Today marks the fourth year of this blog, and it's incredible to look back and note how much has changed since that first post. It appeared almost a full year before the venerable Garden Rant, a month before the venerable Pruned. House & Garden was still in publication. There were still gardening shows on HGTV.
"Social media" really wasn't, yet. There was no public Facebook, no Twitter. (Given how much time the latter sucks from my day, this may be the most incredible change of all.) And while Google was going strong, it didn't yet own Blogspot (my original host) and therefore hadn't morphed it into Blogger (my current host). There also was no SketchUp and no Google Earth—two tools which are indispensable to me now.
Since that first post I've also moved to a new house, started (but not yet completed) new landscaping, turned 40, turned 41, won "Landscapers' Challenge," started (but not yet completed) a landscape architecture program, learned AutoCAD, abandoned AutoCAD in favor of VectorWorks, and migrated almost my entire production process from hand-drafted to digital.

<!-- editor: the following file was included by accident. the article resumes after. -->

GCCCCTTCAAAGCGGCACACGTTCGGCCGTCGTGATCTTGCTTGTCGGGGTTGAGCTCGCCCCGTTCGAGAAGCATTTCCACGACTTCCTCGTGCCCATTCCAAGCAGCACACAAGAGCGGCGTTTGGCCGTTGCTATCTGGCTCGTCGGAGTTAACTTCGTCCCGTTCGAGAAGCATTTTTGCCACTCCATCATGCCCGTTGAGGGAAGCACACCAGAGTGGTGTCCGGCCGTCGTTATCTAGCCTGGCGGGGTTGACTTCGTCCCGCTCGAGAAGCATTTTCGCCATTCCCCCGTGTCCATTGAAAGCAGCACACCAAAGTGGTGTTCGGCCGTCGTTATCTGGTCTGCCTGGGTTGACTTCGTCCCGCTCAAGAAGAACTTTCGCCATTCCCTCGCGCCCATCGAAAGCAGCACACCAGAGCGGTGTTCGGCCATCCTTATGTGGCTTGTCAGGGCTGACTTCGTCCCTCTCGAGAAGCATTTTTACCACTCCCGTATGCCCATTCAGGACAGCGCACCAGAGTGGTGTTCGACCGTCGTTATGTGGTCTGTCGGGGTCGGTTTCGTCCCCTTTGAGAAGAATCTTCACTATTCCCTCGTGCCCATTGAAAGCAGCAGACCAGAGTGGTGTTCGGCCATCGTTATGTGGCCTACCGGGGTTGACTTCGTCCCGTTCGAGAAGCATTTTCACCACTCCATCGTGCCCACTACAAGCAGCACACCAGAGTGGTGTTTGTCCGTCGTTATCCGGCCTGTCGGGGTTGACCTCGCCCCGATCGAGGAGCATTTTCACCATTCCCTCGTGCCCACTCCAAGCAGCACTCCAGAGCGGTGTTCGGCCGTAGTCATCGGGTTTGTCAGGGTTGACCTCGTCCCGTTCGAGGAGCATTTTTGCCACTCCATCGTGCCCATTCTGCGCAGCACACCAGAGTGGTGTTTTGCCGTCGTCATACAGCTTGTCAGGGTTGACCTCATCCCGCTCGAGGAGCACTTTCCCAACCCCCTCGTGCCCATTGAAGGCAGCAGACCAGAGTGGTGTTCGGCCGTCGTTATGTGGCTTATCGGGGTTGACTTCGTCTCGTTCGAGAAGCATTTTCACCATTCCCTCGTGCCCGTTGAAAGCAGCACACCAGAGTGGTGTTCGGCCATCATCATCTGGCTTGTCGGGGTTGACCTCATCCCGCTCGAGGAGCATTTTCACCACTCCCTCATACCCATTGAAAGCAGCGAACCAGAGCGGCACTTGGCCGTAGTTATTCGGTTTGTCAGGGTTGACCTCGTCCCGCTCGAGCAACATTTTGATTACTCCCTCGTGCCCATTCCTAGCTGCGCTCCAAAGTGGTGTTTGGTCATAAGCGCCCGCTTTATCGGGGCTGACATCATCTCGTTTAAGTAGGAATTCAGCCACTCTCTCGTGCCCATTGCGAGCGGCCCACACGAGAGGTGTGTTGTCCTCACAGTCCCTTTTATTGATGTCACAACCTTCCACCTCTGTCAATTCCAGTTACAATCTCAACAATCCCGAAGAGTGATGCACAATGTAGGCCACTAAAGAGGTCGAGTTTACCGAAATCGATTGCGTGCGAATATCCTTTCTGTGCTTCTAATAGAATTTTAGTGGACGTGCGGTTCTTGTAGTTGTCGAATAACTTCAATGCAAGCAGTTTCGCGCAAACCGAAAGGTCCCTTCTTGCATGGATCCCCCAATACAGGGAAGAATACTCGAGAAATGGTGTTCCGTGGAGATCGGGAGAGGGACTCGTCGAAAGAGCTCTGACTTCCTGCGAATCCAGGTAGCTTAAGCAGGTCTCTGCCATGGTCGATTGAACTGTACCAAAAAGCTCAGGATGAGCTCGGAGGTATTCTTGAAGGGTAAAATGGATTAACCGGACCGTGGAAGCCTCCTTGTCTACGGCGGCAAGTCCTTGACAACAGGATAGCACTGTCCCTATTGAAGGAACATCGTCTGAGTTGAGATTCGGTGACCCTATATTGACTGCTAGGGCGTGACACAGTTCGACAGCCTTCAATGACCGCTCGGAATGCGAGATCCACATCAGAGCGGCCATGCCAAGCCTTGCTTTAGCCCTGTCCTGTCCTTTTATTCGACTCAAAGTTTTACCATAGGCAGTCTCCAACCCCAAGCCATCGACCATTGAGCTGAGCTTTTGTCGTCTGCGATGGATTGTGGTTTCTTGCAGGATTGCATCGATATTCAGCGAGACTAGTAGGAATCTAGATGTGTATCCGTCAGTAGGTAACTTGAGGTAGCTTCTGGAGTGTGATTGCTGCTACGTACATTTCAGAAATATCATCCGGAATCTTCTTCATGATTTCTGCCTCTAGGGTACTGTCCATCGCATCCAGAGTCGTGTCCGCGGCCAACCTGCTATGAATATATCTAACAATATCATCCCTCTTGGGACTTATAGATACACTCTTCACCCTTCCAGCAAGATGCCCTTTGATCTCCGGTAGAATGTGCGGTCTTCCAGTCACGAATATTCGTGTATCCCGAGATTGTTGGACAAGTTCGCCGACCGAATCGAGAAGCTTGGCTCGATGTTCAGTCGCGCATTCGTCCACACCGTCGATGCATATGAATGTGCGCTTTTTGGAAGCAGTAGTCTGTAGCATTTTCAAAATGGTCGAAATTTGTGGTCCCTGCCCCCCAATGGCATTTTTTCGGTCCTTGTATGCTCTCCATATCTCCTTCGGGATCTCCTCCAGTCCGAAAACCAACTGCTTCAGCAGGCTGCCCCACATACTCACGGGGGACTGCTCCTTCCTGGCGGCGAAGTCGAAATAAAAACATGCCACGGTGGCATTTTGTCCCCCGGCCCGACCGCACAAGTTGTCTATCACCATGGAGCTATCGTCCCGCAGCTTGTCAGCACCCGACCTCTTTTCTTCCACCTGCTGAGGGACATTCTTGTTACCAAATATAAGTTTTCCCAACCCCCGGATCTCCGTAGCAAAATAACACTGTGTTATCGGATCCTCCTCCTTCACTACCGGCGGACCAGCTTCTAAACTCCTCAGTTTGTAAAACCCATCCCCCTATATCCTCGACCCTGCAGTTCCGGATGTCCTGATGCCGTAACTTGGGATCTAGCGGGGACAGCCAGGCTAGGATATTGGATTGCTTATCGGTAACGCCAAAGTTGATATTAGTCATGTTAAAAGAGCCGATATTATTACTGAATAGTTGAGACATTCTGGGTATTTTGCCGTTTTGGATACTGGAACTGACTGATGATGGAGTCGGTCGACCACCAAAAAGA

I'm not really a gardener, in the usual sense, and I never intended this blog to be about gardening—no shots of my lavender seedlings, the first snowdrop, the last pepper. Instead, I hoped to interest people in the idea of gardening: making, keeping, enjoying and living in gardens. Yet there it is, over on the right, there: undeniable evidence that I've written about "gardening" 57 times, more than any other topic. I guess I shouldn't be surprised; after all, what's a "garden designer" without the garden?
I also never expected to become quite as environmentally outspoken as I have; but somehow "environment" has become my second most popular tag. Then again, it's sort of difficult to have gardens without an environment. In the past four years, our climate has changed noticeably, our state has gone into drought, and our political and corporate leaders have discovered that "sustainability" can be more than just a buzzword. In my work, too, I've become much more conscious of my opportunity and responsibility to not just make places prettier, but to make them better.
One other thing I couldn't have expected when I launched this blog was my readership. Yes, you. Just when I think I've written dreck that no one cares about, there you are with a comment. And even if you don't comment (though I wish you would), my draconian spy software tells me you're still reading, and that you come back for more. That was my greatest hope four years ago… and it's the best anniversary present a blogger could ask for.
Here's to a four-year germination: a good start.